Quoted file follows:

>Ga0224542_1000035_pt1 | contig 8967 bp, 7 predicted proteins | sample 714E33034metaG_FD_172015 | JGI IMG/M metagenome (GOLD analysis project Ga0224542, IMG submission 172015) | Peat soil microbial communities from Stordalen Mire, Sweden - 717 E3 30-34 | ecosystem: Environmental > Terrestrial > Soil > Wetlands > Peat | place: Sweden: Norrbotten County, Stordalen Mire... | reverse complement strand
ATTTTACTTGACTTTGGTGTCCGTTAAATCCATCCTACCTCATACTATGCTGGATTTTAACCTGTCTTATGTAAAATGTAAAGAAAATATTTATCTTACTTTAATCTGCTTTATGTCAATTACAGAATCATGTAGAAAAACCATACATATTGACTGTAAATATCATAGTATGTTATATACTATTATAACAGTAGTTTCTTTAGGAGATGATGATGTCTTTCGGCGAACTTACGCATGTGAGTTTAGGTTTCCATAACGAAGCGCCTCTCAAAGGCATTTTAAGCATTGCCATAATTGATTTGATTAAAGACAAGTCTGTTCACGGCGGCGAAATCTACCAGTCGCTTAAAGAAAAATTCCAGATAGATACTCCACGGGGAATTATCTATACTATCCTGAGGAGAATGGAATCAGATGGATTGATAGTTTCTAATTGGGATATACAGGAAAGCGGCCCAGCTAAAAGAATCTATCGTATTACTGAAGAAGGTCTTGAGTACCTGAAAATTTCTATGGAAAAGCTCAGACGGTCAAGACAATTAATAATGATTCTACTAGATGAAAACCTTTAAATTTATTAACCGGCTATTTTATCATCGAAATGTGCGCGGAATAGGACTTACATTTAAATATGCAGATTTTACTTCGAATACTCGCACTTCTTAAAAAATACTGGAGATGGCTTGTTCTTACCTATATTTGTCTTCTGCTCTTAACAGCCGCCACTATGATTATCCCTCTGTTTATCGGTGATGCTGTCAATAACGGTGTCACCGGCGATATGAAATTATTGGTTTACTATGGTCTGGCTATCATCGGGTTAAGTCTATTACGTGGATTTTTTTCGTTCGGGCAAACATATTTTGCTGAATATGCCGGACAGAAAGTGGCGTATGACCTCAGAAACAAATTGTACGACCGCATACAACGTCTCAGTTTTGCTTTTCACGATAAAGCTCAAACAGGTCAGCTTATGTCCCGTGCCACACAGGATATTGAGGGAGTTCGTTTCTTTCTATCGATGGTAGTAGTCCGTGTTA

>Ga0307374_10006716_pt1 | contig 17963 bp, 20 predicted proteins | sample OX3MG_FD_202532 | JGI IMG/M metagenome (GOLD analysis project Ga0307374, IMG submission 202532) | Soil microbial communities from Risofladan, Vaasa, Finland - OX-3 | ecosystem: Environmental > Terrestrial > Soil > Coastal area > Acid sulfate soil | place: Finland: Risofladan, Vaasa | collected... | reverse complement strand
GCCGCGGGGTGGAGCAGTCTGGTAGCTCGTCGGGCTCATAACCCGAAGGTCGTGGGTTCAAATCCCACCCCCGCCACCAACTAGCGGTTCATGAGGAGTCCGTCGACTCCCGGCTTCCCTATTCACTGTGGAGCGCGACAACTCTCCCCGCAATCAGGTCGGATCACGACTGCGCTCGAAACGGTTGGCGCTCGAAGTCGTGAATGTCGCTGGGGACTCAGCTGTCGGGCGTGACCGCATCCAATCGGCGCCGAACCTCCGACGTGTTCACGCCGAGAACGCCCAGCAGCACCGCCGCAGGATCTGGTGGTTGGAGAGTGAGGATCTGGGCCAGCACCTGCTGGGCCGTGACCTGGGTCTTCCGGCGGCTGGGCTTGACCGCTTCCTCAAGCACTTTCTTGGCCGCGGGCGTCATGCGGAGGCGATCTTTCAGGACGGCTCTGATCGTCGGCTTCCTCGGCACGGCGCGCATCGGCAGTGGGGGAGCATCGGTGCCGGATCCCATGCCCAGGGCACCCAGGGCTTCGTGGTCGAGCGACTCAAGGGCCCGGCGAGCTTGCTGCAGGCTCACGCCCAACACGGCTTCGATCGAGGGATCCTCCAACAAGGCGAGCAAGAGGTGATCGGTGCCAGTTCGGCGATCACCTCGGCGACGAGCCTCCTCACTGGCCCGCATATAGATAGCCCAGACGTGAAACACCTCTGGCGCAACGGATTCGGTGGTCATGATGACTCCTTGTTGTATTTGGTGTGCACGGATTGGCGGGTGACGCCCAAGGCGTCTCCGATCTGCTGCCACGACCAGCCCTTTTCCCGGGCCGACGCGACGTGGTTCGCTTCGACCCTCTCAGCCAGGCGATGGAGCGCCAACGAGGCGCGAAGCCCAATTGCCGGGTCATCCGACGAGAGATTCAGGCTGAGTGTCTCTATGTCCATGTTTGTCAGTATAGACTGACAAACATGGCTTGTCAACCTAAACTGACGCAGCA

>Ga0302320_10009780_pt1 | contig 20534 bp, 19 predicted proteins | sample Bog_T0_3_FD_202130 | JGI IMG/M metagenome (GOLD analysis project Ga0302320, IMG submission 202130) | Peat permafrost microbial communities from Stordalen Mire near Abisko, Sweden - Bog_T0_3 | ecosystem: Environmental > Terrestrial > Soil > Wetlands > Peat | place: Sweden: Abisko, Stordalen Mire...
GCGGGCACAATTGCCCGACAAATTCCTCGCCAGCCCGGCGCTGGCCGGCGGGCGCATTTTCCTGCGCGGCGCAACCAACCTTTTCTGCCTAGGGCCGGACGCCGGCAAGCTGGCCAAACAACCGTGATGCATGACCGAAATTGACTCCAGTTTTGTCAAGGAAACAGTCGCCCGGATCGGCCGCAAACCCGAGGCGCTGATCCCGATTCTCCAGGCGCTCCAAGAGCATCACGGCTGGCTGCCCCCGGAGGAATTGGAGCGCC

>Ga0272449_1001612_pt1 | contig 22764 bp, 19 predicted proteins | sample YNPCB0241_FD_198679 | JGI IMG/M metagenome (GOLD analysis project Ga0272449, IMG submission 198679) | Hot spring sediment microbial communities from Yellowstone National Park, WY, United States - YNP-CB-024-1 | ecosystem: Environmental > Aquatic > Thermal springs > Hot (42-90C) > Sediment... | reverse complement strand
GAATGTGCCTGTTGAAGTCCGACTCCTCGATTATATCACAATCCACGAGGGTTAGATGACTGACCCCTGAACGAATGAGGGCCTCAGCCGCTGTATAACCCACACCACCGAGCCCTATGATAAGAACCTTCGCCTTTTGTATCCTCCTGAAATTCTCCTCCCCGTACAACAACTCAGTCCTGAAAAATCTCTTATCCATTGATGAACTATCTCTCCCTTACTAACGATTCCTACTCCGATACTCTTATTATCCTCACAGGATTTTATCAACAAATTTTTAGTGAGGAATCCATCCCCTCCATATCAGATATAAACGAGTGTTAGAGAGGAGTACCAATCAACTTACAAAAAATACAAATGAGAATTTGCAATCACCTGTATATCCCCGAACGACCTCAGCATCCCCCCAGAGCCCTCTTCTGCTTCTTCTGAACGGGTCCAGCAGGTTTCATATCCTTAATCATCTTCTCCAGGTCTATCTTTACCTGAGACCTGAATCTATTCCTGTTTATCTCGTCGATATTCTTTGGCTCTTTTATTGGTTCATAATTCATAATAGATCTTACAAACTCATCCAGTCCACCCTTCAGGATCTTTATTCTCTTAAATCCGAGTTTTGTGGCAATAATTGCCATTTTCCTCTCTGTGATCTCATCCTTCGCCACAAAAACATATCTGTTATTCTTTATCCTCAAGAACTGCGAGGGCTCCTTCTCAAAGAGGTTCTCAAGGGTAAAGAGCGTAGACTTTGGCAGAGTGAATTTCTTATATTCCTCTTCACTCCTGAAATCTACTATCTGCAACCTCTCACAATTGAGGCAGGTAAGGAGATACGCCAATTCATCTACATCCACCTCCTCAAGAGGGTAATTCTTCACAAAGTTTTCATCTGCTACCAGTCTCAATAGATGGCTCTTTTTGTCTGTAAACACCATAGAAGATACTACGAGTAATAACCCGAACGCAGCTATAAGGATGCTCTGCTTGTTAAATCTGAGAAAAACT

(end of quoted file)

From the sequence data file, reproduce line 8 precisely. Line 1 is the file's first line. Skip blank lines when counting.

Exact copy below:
GAATGTGCCTGTTGAAGTCCGACTCCTCGATTATATCACAATCCACGAGGGTTAGATGACTGACCCCTGAACGAATGAGGGCCTCAGCCGCTGTATAACCCACACCACCGAGCCCTATGATAAGAACCTTCGCCTTTTGTATCCTCCTGAAATTCTCCTCCCCGTACAACAACTCAGTCCTGAAAAATCTCTTATCCATTGATGAACTATCTCTCCCTTACTAACGATTCCTACTCCGATACTCTTATTATCCTCACAGGATTTTATCAACAAATTTTTAGTGAGGAATCCATCCCCTCCATATCAGATATAAACGAGTGTTAGAGAGGAGTACCAATCAACTTACAAAAAATACAAATGAGAATTTGCAATCACCTGTATATCCCCGAACGACCTCAGCATCCCCCCAGAGCCCTCTTCTGCTTCTTCTGAACGGGTCCAGCAGGTTTCATATCCTTAATCATCTTCTCCAGGTCTATCTTTACCTGAGACCTGAATCTATTCCTGTTTATCTCGTCGATATTCTTTGGCTCTTTTATTGGTTCATAATTCATAATAGATCTTACAAACTCATCCAGTCCACCCTTCAGGATCTTTATTCTCTTAAATCCGAGTTTTGTGGCAATAATTGCCATTTTCCTCTCTGTGATCTCATCCTTCGCCACAAAAACATATCTGTTATTCTTTATCCTCAAGAACTGCGAGGGCTCCTTCTCAAAGAGGTTCTCAAGGGTAAAGAGCGTAGACTTTGGCAGAGTGAATTTCTTATATTCCTCTTCACTCCTGAAATCTACTATCTGCAACCTCTCACAATTGAGGCAGGTAAGGAGATACGCCAATTCATCTACATCCACCTCCTCAAGAGGGTAATTCTTCACAAAGTTTTCATCTGCTACCAGTCTCAATAGATGGCTCTTTTTGTCTGTAAACACCATAGAAGATACTACGAGTAATAACCCGAACGCAGCTATAAGGATGCTCTGCTTGTTAAATCTGAGAAAAACT